How does caffeine keep you awake, and can you have too much?

Caffeine Coffee image

Caffeine is a natural ingredient found in coffee beans, tea leaves, cocoa beans and over 50 other plants. Coffee, tea and fizzy drinks are the most common sources of caffeine in our diet, however it can also be found in some medications like cough syrups. Caffeine is a stimulant, when consumed it causes a feeling of alertness which is why so many of us reach for a coffee first thing in the morning and late afternoon to help wake us up and get over that 3pm slump.

But how does caffeine exert its ‘awakening’ effect on us? In order to understand this, we need to understand why we feel tired in the first place. This process is begun by a compound called adenosine, which is naturally released by our bodies throughout the day.

During the course of the day our muscles and brain are actively working. As they do so they trigger the release of adenosine. Once adenosine is released it binds to receptors in our brain, and this binding action promotes muscle relaxation and sleepiness. As the day goes on more adenosine is released, binding to more of these receptors and making us feel progressively more tired.

By the time bedtime rolls around we feel very tired and sleepy due to a whole day’s worth of adenosine binding to those receptors in our brain, telling us we need to sleep. Whilst we’re sleeping our bodies recover from this fatigue by metabolising (getting rid of) adenosine and we wake up feeling refreshed, unless of course you didn’t get enough sleep (less than 6-8 hours), in which case not all the adenosine was metabolised leaving you feeling a little sleepy and feeling the need for a big steaming cup of coffee.

So what effect does caffeine have in this process?

Once caffeine enters our blood stream it heads towards the receptors that adenosine normally binds to and blocks the way, this stops the receptors connecting to those receptors preventing the feeling of sleepiness and influences the release of dopamine, serotonin and adrenalin which all play a role in causing you to feel more alert and awake.

As your body metabolises the caffeine – this could take anything from 3-10 hours – those receptors become vacant again and the adenosine heads straight for them which is why you start to feel sleepy again. However, if you’ve consumed caffeine too close to bed time it takes a while for this sleepy feeling to return which may negatively impact your sleep.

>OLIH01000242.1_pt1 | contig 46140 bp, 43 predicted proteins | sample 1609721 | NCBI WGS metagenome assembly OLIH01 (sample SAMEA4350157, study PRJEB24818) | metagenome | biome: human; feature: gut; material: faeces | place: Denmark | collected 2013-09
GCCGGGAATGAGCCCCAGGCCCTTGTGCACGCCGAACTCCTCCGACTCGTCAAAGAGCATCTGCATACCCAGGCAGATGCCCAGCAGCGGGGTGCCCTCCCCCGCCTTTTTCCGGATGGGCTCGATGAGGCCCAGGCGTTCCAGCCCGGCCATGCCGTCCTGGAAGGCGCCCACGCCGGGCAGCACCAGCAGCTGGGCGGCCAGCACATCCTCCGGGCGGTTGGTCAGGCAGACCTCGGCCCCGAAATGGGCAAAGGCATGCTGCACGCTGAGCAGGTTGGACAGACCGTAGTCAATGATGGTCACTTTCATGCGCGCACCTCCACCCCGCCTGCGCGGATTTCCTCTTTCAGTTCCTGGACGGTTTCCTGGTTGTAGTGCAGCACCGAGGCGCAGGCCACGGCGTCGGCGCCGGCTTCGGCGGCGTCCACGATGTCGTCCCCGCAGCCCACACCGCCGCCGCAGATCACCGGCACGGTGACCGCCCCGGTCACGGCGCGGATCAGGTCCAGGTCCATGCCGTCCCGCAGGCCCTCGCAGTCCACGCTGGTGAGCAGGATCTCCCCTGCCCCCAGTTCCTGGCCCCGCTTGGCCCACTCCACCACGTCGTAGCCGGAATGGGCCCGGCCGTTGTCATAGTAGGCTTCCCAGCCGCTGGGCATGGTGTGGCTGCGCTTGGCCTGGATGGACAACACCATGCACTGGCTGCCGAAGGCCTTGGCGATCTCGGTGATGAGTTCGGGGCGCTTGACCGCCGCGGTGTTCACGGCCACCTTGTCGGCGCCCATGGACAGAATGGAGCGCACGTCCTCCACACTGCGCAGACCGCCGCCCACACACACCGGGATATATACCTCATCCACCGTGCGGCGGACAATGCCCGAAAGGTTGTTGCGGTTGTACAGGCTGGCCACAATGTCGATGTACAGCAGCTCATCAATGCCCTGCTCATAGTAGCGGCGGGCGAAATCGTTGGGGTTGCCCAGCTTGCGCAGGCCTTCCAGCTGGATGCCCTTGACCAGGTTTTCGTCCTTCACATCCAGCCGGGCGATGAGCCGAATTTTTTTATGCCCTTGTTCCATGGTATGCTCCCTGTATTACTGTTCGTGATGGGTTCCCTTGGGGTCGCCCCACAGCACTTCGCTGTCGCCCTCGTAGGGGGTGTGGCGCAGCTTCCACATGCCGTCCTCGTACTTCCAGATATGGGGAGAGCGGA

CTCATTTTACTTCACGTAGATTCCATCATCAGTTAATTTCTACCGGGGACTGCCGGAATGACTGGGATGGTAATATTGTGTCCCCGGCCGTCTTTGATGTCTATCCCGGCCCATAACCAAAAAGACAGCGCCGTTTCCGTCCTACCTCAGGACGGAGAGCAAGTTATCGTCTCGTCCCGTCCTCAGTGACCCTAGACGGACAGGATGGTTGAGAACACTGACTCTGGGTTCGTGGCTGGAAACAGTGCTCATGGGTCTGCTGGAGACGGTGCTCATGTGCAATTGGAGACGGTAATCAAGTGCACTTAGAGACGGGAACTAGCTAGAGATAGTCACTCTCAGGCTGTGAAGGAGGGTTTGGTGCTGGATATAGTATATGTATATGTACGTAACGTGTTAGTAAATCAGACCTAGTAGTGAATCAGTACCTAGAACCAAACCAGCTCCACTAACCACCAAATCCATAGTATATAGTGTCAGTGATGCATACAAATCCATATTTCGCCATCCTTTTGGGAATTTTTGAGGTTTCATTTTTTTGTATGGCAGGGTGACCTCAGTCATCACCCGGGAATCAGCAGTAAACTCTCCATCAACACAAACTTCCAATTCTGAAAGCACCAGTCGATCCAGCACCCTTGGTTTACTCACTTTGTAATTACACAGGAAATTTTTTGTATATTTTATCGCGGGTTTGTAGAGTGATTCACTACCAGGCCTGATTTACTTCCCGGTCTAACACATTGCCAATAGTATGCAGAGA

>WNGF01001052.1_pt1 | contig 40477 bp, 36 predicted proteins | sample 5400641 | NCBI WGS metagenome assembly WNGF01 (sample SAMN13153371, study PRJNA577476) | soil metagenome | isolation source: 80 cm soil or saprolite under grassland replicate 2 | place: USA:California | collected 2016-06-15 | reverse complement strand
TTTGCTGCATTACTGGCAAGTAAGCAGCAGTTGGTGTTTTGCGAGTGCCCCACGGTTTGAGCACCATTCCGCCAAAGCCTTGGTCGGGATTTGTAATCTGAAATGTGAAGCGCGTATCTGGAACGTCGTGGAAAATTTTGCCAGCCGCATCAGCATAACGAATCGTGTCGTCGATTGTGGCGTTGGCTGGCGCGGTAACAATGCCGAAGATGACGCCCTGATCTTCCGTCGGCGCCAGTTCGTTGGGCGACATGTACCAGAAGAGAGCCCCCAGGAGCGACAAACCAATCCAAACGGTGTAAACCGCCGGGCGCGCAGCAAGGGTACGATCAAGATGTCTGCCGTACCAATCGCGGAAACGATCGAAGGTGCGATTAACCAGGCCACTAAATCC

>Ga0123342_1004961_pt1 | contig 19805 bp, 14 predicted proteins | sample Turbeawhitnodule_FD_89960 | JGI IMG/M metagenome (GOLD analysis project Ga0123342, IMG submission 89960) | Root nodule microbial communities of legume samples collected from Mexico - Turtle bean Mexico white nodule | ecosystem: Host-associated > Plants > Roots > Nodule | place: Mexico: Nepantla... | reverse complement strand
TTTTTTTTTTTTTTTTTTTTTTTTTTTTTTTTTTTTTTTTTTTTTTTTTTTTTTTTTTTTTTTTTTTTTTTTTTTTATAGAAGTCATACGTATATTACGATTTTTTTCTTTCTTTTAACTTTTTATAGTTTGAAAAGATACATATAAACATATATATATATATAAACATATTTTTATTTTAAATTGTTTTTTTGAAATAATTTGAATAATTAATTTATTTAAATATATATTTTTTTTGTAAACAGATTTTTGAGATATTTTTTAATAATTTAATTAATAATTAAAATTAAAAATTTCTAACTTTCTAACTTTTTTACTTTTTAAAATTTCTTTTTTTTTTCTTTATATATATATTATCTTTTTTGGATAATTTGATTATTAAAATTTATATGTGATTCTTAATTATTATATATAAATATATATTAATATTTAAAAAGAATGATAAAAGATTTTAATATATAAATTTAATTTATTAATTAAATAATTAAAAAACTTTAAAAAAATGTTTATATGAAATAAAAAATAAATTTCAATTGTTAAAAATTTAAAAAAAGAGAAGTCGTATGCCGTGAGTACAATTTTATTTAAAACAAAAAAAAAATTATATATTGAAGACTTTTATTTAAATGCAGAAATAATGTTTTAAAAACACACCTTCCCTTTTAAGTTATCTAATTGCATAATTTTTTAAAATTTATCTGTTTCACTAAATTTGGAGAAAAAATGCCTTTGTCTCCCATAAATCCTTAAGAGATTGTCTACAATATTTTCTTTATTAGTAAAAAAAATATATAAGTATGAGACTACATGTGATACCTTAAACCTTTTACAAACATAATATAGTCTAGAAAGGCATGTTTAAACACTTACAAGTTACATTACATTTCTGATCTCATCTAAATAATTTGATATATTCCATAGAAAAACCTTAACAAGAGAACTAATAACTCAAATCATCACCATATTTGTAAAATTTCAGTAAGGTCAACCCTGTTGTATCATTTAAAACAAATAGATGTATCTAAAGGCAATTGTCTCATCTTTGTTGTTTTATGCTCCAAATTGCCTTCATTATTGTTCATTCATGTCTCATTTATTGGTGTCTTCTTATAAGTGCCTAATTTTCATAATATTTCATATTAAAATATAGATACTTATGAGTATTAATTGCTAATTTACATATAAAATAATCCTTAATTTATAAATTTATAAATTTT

Can you have too much caffeine?

Yes, you can, but too much will be varying amounts of caffeine for different people. Some are more sensitive to caffeine whilst others may have built a tolerance to caffeine after drinking it for long periods of time.

Current guidelines state that adults should consume no more than 400mg per day. During pregnancy, caffeine clearance from the mother’s blood slows down. Therefore pregnant and breastfeeding women should aim for no more than 200mg/day. Excessive intake in pregnant women may result in growth restriction, low birth weight babies or premature labour.

Here are a couple of common drinks and the amount of caffeine they contain per cup:

Tea – 10-50mg

Green tea – 30-50mg

Energy drink – 40-250mg

Single shot espresso – 75-85mg

Instant coffee – 60-100mg

Filter coffee (Short/small) – 157mg

Can of coke – 32-42mg

How do you know if you’d had too much caffeine?

A normal effect of caffeine is to feel slightly more awake and alert, however, if you are particularly sensitive to caffeine or have had too much you might experience side effects such as an upset stomach, headaches, anxiousness, fast heart rate, insomnia or nausea.

If you are currently consuming a large amount of caffeine and wish to cut down, it’s advisable to do so slowly as drastically reducing your caffeine intake can cause withdrawal symptoms such as headaches and drowsiness.  Here are a few tips to help you gradually cut back:

  1. Replace every second cup of coffee with a decaffeinated version;
  2. Swap your coffee for tea, this way you’re still getting some caffeine but not as much;
  3. Reduce the size of your coffee, if you usually order a tall/large simply scaling back to a short/small will half your caffeine intake;
  4. If fizzy drinks like coke are a source of caffeine for you then try cutting back on the amount you have.

If you feel as though you have become tolerant to the effects of caffeine it can help to eliminate caffeine intake for a month to reduce your tolerance.

Caffeine can be part of a healthy balanced lifestyle and has been linked to health benefits such as reduced risk of diabetes, Alzheimer’s and liver cancer as well as improved physical strength and endurance. However, it should not be used in place of sleep, exercise or a healthy diet – using it as an occasional pick-me-up or simply enjoying a few cups of tea is definitely allowed!